Remove bread from tin immediately after baking and cool completely on a rack before slicing or serving.

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DIY Scented Vinegar Cleaner

DIY Scented Vinegar Cleaner // Mono + Co

White vinegar is one of the natural cleaning products I use at home to replace toxic household cleaners.  Mix it with equal parts of water, it becomes an all-purpose cleaner that removes grease wonderfully and disinfects effectively.

While it doesn’t smell as good as it cleans, vinegar actually has deodorizing properties, after drying up, that is.  I have since learned a neat trick to transform my bottle of vinegar into a more pleasant smelling eco-cleaner, by simply infusing the vinegar with ….. orange peels!  My family devours bags of oranges weekly, so I have no problem cumulating enough peels for this eco project.  You can use essential oil too, but this is a cheaper method, using citrus peels that would otherwise be discarded.

I have since upsized my vinegar purchase to a 5-litre version which is way cheaper so that I can make this all-purpose vinegar cleaner in bulk, in 2 weeks.

DIY Scented Vinegar Cleaner // Mono + Co

What you need:
// Get the cheapest cooking vinegar you can get your hands on.
// Reuse an empty glass jar/plastic container, you can make as much or as little as you want.  However, being a really effective multipurpose cleaner (except on marble, granite and hardwood surfaces), you may find yourself running out of it very soon if you make too little.  I use it mostly on ceramic tiles in the kitchen, bathroom and glass surfaces.
// Citrus peels.

How:
// Fill the container with citrus peels.
// Pour vinegar to cover the peels and leave aside for 2 weeks.  You will notice the color of the vinegar will turn dark gradually.
// Strain the peels from the infused vinegar which by now will smell more like store-bought orange oil cleaner.  Store the liquid in a clean container, away from the sun.

To use:
// Mix equal parts of water with the citrus infused vinegar. Fill up a spray bottle with the diluted vinegar and use it as an all-purpose spray cleaner.  Just remember to avoid marble, granite and hardwood surfaces.
// I use the concentrated version to scrub/ wash bathroom floor.  Love the smell.  And since it does not lather up like standard detergents, I need not rinse with a large volume of water.

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Simple Pleasures

Simple Pleasures // Mono + Co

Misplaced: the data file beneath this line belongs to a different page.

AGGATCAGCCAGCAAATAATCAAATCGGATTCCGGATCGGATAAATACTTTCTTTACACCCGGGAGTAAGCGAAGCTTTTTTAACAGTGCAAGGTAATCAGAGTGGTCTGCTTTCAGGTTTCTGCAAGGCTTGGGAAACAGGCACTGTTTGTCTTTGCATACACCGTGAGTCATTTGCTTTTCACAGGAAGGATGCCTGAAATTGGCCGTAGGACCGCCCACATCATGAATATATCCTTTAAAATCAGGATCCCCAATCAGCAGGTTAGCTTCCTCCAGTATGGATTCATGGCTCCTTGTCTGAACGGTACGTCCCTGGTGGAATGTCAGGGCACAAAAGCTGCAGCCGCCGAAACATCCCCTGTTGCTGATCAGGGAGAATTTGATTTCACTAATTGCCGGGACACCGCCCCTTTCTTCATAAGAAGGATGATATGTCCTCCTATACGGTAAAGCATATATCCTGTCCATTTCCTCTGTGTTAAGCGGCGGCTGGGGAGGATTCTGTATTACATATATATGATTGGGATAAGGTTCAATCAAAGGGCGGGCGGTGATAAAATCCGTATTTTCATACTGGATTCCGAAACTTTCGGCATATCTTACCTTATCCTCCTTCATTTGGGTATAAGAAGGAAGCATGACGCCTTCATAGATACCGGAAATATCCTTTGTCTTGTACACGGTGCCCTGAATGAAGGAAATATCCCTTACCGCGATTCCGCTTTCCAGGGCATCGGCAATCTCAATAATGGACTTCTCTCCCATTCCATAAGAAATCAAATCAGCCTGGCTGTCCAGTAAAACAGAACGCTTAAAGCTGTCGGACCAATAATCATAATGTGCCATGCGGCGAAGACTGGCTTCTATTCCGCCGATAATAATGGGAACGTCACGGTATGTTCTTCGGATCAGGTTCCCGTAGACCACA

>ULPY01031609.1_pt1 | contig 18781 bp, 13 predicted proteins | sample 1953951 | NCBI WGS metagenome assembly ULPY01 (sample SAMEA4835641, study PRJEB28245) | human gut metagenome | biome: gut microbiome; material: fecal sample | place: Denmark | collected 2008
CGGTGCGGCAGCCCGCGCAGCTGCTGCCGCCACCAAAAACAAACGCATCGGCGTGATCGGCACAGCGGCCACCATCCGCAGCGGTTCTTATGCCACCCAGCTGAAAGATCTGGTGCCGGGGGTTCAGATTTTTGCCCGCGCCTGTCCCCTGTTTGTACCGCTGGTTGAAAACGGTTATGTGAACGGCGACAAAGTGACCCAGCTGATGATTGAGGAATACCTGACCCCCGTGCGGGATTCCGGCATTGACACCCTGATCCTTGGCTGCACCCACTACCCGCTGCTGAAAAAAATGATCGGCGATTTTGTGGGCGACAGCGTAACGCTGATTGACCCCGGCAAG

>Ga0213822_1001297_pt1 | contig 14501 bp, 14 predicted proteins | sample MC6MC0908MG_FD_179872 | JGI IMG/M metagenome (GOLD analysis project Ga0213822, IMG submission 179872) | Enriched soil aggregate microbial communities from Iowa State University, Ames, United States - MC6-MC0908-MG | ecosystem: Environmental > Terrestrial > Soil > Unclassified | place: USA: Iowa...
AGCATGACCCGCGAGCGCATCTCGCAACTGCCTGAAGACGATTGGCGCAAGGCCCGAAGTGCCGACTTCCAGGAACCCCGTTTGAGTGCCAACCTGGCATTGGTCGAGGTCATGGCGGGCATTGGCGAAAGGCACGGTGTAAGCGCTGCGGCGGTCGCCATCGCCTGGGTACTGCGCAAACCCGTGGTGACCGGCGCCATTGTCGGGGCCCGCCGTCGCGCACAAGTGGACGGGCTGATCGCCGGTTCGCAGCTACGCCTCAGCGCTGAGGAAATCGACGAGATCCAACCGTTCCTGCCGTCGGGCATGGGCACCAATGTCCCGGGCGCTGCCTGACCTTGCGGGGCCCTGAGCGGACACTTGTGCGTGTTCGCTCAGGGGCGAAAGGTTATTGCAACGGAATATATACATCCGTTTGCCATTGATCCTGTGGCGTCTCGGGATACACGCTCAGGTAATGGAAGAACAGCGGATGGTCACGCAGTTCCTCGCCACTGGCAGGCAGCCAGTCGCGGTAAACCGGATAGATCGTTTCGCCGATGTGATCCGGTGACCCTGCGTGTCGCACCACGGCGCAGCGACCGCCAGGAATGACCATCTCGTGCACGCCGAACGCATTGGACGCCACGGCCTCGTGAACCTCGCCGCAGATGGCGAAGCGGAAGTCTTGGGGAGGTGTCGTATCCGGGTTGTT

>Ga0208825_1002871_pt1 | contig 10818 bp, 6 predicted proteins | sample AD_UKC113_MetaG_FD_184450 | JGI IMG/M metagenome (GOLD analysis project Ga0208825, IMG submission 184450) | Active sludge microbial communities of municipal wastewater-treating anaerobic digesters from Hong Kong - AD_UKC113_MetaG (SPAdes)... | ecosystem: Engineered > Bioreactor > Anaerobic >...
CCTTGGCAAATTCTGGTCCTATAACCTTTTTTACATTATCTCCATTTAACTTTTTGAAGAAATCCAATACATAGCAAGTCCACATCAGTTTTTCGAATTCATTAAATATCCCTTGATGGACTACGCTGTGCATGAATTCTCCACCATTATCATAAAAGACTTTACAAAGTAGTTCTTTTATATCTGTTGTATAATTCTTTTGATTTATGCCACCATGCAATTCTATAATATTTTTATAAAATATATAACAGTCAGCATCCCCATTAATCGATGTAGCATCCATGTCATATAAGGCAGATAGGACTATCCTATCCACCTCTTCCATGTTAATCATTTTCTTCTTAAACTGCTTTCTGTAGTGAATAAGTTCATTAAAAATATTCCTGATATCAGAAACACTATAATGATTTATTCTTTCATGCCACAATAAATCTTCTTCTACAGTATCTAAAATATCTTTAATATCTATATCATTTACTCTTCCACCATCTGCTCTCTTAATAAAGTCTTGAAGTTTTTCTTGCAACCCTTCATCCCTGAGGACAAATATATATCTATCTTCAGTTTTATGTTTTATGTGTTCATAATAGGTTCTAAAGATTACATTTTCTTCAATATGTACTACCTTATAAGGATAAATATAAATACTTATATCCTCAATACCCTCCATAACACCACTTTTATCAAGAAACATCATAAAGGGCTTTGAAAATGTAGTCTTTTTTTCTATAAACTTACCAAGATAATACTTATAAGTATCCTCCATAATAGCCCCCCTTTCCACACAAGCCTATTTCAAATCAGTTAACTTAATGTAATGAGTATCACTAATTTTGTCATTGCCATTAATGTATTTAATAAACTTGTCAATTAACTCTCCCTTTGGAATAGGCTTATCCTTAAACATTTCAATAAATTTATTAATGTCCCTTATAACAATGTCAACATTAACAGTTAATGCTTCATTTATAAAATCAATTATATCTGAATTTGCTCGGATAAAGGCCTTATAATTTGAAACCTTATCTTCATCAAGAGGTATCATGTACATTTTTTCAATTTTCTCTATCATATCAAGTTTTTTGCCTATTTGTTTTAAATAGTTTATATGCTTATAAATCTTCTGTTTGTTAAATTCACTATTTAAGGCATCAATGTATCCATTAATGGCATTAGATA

// this morning ritual that saved a lot of yeast packaging being discarded.

Simple Pleasures // Mono + Co

// this repurposed Nutella glass jar,  so the kids can see their savings grow, instead of a number.

Simple Pleasures // Mono + Co

// this diy all-purpose citrus vinegar cleaner.

Simple Pleasures // Mono + Co

// this glass pot to replace my 9-inch baking tin cum food saver, because it comes with a cover.

Simple Pleasures // Mono + Co

// reading for pleasure, 15 minutes every day.

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Carrot Cinnamon Raisin Buns

Carrot Cinnamon Raisin Buns // Mono + Co

These are basically cinnamon buns with the sugary fillings and glaze removed.  I thought it was a good idea to add mashed carrots into the dough since they go so well with cinnamon and raisins in my carrot cakes.

Carrot Cinnamon Raisin Buns // Mono + Co

Because I did not spread butter and sugar on the surface of the dough, there were no pretty swirls on my cinnamon buns. If you prefer to see that on your rolls, brush a generous layer of melted butter, followed by another layer of cinnamon grounds, brown sugar and raisins before rolling the dough up.  The layer of fat will keep the dough from sealing up during slicing and proofing.

Carrot Cinnamon Raisin Buns // Mono + Co

I baked these buns in my 9-inch/ 23cm clear glass pot instead of my round tin as I wanted to utilize the pot more.  It also serves as a great storage container for the buns since it comes with a heavy glass lid.

Carrot Cinnamon Raisin Buns // Mono + Co Carrot Cinnamon Raisin Buns // Mono + Co Carrot Cinnamon Raisin Buns // Mono + Co

I feel great seeing carrots in my breakfast rolls!


Carrot Cinnamon Raisin Buns

235g plain flour
1 teaspoon instant dry yeast
1/4 teaspoon sea salt
3 tablespoons brown sugar
2 tablespoons cinnamon grounds
1 small egg, beaten
95g carrots, steamed + mashed
25g water
25g cold butter, cubed
50g raisins **

** Soak raisins in a bowl of warm water for 30 minutes.  Drain and gently squeeze dry to remove excess liquid before use.